Federal Rule of Civil Procedure 26(a)(2) establishes the requirements for disclosure of expert testimony. If the expert is "retained or specially employed to provide expert testimony in the case or one whose duties as the party's employee regularly involve giving expert testimony, " the disclosure must be accompanied by a written report containing the information provided in Rule 26(a)(2)(B)(i) through (vi). If the expert witness does not meet this definition of a retained expert, then the disclosure of such a "non-retained" expert must still include "the subject matter on which the witness is expected to present evidence" as well as "a summary of the facts and opinions to which the witness is expected to testify." FED.R.CIV.P. 26(a)(2)(C)(i-ii).

The official comments to the Federal Rules of Civil Procedure state that a treating physician is an example of an expert witness who was not retained or specifically employed to provide expert testimony. FED.R.CIV.P. 26 advisory committee's note, 1993 amend., subdiv. (a), para (2). When a treating physician's testimony is limited to her observation, diagnosis, and treatment of a patient, she is "providing expert testimony because of [her] involvement in the facts of the case." Musser v. Gentiva Health Services, 356 F.3d 751, 757 (7th Cir. 2004). If, however, a treating physician gives an opinion that she formed beyond her involvement in the case, then such a treating physician would be a retained expert and written report must be disclosed. Krischel v. Hennessy, 533 F.Supp.2d 790, 795 (N.D. Ill. 2008).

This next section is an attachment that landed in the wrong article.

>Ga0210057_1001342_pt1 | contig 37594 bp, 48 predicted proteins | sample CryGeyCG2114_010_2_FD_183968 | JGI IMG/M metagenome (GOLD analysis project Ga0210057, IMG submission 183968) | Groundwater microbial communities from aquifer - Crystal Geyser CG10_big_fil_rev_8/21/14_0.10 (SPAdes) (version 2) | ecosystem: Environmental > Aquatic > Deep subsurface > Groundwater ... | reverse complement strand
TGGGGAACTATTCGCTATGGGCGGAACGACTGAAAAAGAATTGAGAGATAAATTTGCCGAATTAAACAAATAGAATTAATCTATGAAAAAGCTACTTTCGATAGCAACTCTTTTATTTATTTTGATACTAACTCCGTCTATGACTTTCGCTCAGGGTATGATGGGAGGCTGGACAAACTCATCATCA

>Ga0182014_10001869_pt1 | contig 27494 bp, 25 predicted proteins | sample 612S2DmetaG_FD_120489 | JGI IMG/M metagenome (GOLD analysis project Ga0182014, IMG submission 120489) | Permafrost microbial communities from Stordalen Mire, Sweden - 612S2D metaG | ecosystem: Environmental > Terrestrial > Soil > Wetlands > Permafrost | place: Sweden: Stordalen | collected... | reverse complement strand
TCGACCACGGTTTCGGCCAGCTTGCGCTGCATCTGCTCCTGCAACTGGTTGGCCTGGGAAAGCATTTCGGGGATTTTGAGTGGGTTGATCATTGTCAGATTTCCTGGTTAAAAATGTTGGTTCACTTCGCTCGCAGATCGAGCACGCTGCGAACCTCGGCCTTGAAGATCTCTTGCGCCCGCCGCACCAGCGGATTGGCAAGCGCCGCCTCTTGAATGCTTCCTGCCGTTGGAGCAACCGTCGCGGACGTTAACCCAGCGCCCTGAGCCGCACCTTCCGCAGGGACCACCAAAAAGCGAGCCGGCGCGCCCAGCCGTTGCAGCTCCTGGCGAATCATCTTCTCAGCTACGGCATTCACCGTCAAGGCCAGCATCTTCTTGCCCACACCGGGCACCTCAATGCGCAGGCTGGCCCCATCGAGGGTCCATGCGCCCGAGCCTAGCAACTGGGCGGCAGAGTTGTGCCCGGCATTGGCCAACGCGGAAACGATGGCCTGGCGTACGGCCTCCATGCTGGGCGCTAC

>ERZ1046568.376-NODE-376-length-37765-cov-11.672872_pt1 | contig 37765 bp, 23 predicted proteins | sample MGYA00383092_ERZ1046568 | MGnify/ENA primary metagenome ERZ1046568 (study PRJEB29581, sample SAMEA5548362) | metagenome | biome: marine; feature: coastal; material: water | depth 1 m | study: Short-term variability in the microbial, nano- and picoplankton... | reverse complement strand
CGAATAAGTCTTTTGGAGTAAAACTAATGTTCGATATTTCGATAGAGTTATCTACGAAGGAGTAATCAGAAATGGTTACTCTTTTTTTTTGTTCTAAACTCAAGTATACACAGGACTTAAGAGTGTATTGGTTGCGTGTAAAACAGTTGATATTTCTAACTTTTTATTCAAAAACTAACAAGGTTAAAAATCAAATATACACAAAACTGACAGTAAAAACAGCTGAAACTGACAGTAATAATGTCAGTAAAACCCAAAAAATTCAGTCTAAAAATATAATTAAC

The same can be said of Jeffrey Watkins. Defendant contends that Mr. Wakins must be "retained" because of the nature of his testimony: he will provide opinions as to causation and his testimony is not limited to facts observed. There is no showing that Mr. Watkins is Plaintiff's regular employee or that he was retained in order to provide expert testimony in this case. Rather, Mr. Watkins was "engaged" by Plaintiff almost year before the present litigation in order to investigate and provide analysis of fire at issue in this case (Doc. 43). Defendant nonetheless states that, "Watkins opined that the fire was incendiary in nature and that the fire originated on a mattress when a pile of clothing was deliberately ignited. Thus Watkins' testimony goes well beyond what he observed during his investigation." (Doc. 40). However, the fact that Mr. Watkins' observations and opinions occurred prior to the present case does not create a causal relationship between his investigation and the present case. Defendant has not provided any evidence that would indicate that Mr. Watkins' observations were made in anticipation of providing expert testimony. Like a treating physician, a person who is retained by an insurance company during the normal course of investigating of an insured's claim is a non-retained expert and may provide opinions related to that investigation. Watkins is therefore a non-retained expert.

Because Mr. Watkins is not a retained expert as defined by Rule 26(a)(2)(B), the additional disclosure of information required for retained experts need not have been included. Plaintiff properly labeled Mr. Watkins a non-retained expert and included sufficient disclosure information under Rule 26(a)(2)(C). This Court expresses no opinion as to whether ...